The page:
The 2011 Japan earthquake and tsunami

Il Tōhoku earthquake of March 11, 2011, Also referred to as the Great East Japan Earthquake, it was the most powerful earthquake ever recorded in Japan and the fourth most powerful in the world from the beginning of modern recordings in 1900.

The megaquake submarine, of 9.1 magnitude, occurred at a depth of 29 km with an epicenter in thePacific Ocean, 72 km east of Oshika peninsula of Tōhoku region, and lasted about six minutes.

On the mainland, about 100 km from the epicenter, a maximum seismic shaking value (Modified Mercalli Intensity), corresponding to the ninth degree, was detected. Ground acceleration peaked at 2,99 g.

More tremors occurred in the following days and many parts of the city of Tokyo were temporarily without electricity supplies.


Damage following the earthquake of Tohoku, Japan, 2011

The 2011 Japan tsunami

Following the tremors of 2011, a violent event was generated tsunami. The Japanese coasts most affected by the tidal waves (over 10 meters high which reached a speed of about 750 km / h) were that of the Iwate Prefecture, where the highest wave was recorded, which struck near the city of Miyako, which reached the extraordinary height of 40,5 meters, and that of the Miyagi Prefecture, which suffered the most damage, with cars, buildings, ships and trains overwhelmed by the waves.

 

Damage caused by the tsunami Tohoku, Japan, 2011

Mean sea level measurements indicate that the arrival of the tsunami wave took at least 72 hours to subside. The tsunami also reached the Mediterranean Sea, passing through the Strait of Gibraltar. Satellite images have shown that the fatigue, induced by these oscillations, on the mass of ice caused the breakage of the Sulzberger ice shelf.

Damage following the earthquake of Tohoku, Japan, 2011

Damage and casualties of the Tōhoku earthquake

The Japan tsunami of March 11, 2011 was one of the most catastrophic tidal waves in human history. Most of the victims, more than 15.000, and the damage was caused by the tsunami. To date, the official number is 15 703 killed, 5 314 wounded and 4 647 missing.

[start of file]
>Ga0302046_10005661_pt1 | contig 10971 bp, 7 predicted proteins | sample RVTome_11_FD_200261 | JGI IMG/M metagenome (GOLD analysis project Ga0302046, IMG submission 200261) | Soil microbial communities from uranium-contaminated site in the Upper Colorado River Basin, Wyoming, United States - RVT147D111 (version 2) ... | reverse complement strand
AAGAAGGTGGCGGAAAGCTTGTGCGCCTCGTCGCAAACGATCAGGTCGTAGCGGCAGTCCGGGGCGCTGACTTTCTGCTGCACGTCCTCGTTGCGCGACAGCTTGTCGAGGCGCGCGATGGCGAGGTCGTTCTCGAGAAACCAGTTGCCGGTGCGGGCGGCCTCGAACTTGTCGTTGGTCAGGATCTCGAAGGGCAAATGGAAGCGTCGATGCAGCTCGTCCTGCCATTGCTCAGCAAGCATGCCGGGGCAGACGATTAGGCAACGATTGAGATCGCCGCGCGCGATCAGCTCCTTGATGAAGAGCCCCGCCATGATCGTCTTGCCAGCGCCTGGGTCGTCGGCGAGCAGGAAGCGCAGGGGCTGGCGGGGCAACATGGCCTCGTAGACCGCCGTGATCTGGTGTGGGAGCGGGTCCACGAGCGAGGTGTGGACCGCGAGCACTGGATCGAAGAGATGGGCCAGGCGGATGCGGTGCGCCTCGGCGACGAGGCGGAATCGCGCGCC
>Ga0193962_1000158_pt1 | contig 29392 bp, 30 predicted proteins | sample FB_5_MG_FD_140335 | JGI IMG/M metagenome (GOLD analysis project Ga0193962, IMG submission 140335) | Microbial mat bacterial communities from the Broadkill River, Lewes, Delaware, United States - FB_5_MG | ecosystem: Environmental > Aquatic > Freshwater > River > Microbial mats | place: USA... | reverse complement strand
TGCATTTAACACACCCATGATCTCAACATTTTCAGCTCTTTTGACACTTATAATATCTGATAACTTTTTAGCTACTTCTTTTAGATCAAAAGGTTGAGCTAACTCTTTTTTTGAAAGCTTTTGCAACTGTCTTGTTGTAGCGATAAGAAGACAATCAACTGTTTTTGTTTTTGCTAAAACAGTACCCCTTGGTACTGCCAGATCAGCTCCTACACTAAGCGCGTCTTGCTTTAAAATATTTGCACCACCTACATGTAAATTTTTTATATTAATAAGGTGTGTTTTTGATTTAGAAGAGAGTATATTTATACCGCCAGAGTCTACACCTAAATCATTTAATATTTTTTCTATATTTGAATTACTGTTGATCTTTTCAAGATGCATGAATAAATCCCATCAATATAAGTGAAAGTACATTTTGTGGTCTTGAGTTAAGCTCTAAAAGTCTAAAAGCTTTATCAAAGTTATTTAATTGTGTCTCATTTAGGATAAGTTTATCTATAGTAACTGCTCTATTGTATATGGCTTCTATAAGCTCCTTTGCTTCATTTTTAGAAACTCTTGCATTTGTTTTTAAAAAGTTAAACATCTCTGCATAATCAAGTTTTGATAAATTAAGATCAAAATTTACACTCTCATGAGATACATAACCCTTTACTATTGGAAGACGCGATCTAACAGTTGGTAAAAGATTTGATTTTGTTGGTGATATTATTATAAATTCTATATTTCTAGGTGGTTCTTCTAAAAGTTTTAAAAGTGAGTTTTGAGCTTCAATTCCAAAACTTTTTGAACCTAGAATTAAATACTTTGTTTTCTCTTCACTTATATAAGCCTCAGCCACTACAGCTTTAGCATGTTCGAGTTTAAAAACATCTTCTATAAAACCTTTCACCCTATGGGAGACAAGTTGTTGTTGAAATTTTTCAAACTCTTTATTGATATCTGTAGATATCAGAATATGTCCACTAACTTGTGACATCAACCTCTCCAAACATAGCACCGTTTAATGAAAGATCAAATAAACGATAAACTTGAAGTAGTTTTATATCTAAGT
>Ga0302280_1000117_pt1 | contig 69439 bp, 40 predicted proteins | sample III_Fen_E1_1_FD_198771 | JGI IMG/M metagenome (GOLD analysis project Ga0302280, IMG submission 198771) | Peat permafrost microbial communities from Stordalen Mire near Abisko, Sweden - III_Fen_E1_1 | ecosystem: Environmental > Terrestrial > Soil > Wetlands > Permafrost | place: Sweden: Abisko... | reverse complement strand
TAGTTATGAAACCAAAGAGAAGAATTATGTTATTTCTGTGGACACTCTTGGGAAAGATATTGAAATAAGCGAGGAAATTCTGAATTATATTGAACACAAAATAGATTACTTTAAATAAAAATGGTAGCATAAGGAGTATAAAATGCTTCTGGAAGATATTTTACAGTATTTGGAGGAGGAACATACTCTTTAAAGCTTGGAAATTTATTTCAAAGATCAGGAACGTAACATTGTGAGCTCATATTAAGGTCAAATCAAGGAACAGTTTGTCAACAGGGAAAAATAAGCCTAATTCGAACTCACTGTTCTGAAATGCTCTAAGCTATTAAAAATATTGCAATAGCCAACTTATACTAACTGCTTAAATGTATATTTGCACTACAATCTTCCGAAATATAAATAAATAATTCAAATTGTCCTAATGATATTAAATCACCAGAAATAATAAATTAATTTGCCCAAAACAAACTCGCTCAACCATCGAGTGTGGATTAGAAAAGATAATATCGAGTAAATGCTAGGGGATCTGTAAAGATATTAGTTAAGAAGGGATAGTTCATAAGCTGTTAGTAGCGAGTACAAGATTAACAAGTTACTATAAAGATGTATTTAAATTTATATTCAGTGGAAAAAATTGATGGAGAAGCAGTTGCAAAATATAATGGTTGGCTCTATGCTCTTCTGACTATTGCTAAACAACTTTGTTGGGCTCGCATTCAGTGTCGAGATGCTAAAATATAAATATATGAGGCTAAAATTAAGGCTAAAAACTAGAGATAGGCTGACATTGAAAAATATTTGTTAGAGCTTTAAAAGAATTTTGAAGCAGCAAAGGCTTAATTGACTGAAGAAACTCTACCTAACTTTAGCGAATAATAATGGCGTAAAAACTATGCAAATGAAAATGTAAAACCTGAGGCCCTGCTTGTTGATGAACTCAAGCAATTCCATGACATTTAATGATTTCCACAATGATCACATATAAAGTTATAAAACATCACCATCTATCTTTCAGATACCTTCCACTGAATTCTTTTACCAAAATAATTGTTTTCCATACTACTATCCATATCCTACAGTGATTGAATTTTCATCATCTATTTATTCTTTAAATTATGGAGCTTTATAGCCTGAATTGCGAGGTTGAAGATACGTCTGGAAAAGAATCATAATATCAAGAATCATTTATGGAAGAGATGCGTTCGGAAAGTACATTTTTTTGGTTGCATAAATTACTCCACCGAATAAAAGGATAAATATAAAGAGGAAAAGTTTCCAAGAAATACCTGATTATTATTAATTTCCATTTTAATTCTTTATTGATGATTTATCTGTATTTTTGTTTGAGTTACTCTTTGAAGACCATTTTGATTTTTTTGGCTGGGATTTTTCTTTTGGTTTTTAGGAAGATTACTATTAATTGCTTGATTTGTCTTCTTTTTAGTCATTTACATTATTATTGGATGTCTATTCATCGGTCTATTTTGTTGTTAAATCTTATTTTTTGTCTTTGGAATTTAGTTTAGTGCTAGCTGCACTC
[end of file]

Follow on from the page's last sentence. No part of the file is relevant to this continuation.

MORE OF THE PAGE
In the first moments after the earthquake, fires and damages to various structures developed. The antenna on top of the Tokyo Tower suffered a structural collapse resulting, from the very first hours, conspicuously leaning. The Japanese railway network Shinkansen it halted all high-speed trains, while other rail services in various parts of the country were suspended. 

Damage following the earthquake of Tohoku, Japan, 2011

Lo tsunami caused the disaster at the Fukushima Dai-ichi Nuclear Power Plant, destroying the emergency generators that powered the cooling systems of three of the plant's reactors. This caused an electrical blackout and blocked cooling systems in the first three reactors. In the days following the disaster, following the release of radioactivity into the air and contamination of the surrounding land, the authorities ordered the evacuation of residents within a radius of 20 kilometres.

Damage to the Fukushima power plant, Japan, 2011

In the city of Sendai the tsunami flooded the airport. The water supply was cut off in at least 1,4 million homes and around 3 million persone would be left without electricity. Added to this is the shortage of basic necessities such as food, water and fuel in several Japanese cities.

Damage following the earthquake of Tohoku, Japan, 2011

Some Pacific Ocean countries suffered minor but widespread damage. In fact, the tsunami was observed throughout the Pacific Ocean, such as in Coquimbo, Chile, where waves of over two meters were seen, or in Crescent City, California, where run-ups of over two and a half meters were recorded. Run-ups of up to 2 meters have also been observed in Russia, South America, Hawaii and the United States.

Japan, following the tragic event, received assistance and aid from all over the world. According to the UN, 45 states have offered to send search and rescue teams and many countries have sent economic aid to support the affected population.

Damage following the earthquake of Tohoku, Japan, 2011

 

Related Articles